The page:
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Few individuals shaped their country's civilization more than Confucius (551-479 BCE). Compulsory reading in the late Imperial period for all who wished to enter the government or civil service, his sayings and those of his disciples formed the foundation of a distinct social, ethical, and intellectual system that is still admired in today's China. This new translation by a foremost scholar of classical Chinese includes an introduction, textual and explanatory notes, and a chronology.
Reprint. Originally published: 2007. Reissued 2009.
In the long river of human history, if one person can represent the civilization of a whole nation, it is perhaps Master Kong, better known as Confucius in the West. If there is one single book that can be upheld as the common code of a whole people, it is perhaps Lun Yu, or The Analects. Surely, few individuals in history have shaped their country's civilization more profoundly than Master Kong. The great Han historiographer, Si-ma Qian, writing 2,100 years ago said, "He may be called the wisest indeed!" And, as recently as 1988, at a final session of the first international conference of Nobel prize-winners in Paris, the seventy-five participants, fifty-two of whom where scientists, concluded: "If mankind is to survive, it must go back twenty- five centuries in time to tap the wisdom of Confucius." This a man whose influence in world history is truly incomparable. His sayings (and those of his disciples) form the basis of a distinct social, ethical, and intellectual system. They have retained their freshness and vigor for two and a half millennia, and are still admired in today's China. Compiled by pupils of Confucius's disciples half a century after the Master's death, The Analects of Confucius laid the foundation of his philosophy of humanity--a philosophy aimed at "cultivating the individual's moral conduct, achieving family harmony, bringing good order to the state and peace to the empire. Containing 501 very succinct chapters (the longest do not exceed fifteen lines and the shortest are less than one) and organized into twenty books, the collection comprises mostly dialogues between the Master and his disciples and contemporaries. The ethical tenets Confucius put forth not only became the norm of conduct for the officialdom and intelligentsia, but also profoundly impacted the behavior of the common people. The great sage's unique integration of humanity and righteousness (love and reason) struck a powerful chord in all who attempted to understand his moral philosophy. As translator Chichung Huang contends, "What ethical principle laid down by man could be more sensible that none which blends the best our heart can offer with the best our mind can offer as the guiding light for our conduct throughout our lives?" Ever timely, Confucius's teachings on humanity (family harmony in particular) and righteousness may well serve as a ready-made cure for today's ills in an era which human beings are blinded by force and lust, not unlike Confucius's own day. Far more literal than any English version still in circulation, this brilliant new rendition of The Analects helps the reader not only to acquire and accurate and lucid understanding of the original text, but also to appreciate the imagery, imagery, parallelism, and concision of its classical style. The translator Chichung Huang, a Chinese scholar born in a family of Confucian teachers and schooled in one of the last village Confucian schools in South China, brings to this treasure of world literature a sure voice that captures the power and subtleties of the original. Vivid, simple, and eminently readable, this illuminating work makes the golden teachings of the sage of the East readily available to anyone in search of them.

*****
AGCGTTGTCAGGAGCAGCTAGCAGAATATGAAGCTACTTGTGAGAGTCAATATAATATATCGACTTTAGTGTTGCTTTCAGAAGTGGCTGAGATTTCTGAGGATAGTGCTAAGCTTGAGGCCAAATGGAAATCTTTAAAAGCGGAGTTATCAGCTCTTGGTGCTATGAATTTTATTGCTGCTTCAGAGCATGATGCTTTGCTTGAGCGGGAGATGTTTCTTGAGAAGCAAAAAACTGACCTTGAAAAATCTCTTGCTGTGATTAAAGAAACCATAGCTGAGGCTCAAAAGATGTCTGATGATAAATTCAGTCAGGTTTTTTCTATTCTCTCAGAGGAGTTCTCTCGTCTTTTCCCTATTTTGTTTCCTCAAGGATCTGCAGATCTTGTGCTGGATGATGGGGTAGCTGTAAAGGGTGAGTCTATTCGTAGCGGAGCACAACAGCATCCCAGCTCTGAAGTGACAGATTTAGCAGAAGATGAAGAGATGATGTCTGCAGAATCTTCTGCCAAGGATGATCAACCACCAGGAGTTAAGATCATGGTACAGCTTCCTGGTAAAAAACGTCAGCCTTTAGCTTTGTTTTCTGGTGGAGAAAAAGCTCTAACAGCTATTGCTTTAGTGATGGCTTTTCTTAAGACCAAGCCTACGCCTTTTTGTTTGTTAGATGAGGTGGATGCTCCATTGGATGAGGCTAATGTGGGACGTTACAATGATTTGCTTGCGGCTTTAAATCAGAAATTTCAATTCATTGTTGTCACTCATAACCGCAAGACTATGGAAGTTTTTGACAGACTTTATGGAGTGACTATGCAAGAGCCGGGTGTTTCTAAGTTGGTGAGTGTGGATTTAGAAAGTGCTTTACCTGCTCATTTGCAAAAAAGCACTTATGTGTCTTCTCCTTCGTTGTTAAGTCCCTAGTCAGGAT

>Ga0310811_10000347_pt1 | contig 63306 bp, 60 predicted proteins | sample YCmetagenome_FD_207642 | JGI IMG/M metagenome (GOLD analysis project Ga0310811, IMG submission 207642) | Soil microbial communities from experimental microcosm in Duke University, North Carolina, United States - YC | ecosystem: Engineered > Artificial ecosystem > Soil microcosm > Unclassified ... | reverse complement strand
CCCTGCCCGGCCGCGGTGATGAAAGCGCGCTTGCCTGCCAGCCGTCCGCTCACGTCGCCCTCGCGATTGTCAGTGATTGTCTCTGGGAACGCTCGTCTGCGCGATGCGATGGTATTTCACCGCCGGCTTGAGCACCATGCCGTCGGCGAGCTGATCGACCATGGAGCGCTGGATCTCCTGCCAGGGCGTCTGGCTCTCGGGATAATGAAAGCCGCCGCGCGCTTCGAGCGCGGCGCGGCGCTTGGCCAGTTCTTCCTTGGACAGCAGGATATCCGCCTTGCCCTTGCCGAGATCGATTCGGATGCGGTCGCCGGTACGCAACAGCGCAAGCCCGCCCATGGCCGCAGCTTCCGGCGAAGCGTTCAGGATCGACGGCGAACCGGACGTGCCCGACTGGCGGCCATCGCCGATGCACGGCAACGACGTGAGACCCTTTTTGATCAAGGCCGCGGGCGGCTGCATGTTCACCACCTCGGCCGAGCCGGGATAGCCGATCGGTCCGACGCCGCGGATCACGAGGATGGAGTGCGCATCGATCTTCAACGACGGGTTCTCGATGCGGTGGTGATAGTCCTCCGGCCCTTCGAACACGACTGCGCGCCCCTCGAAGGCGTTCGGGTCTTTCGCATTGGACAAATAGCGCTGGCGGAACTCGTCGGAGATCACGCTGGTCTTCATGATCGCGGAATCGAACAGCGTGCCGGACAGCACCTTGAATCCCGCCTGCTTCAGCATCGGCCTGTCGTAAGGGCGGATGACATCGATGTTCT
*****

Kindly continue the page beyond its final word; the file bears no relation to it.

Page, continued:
Laozi, Marx, the Buddha, Ibsen, Machiavelli – these are just a few of the world’s great thinkers who have weighed in on the subject of leadership over the centuries. Yet the contemporary student of leadership often overlooks many of these names in favor of more recent theorists hailing from the social sciences. Understanding Leadership: An Arts and Humanities Perspective takes a different angle, employing the works of the great philosophers, authors, and artists found in world civilization and presenting an arts and humanities perspective on the study of leadership. The authors build their conceptual framework using their Five Components of Leadership Model, which recognizes the leader, the followers, the goal, the context, and the cultural values and norms that make up the leadership process. Supporting the text are a wealth of case studies that reflect on works such as Ayn Rand’s novella Anthem, Eugène Delacroix’s painting Liberty Leading the People, Charlie Chaplin’s film Modern Times, Athol Fugard’s play "Master Harold" . . . and the boys, Laozi’s poetic work Dao De Jing, and Antonín Dvořák’s New World Symphony. The authors also introduce studies from various world cultures to emphasize the role that cultural values and norms play in leadership. This illuminating framework promotes the multidimensional thinking that is necessary for understanding and problem-solving in a complex world. Understanding Leadership: An Arts and Humanities Perspective will be a valuable resource for both undergraduate and postgraduate leadership students, while leadership professionals will also appreciate the book’s unique liberal arts and cultural approach.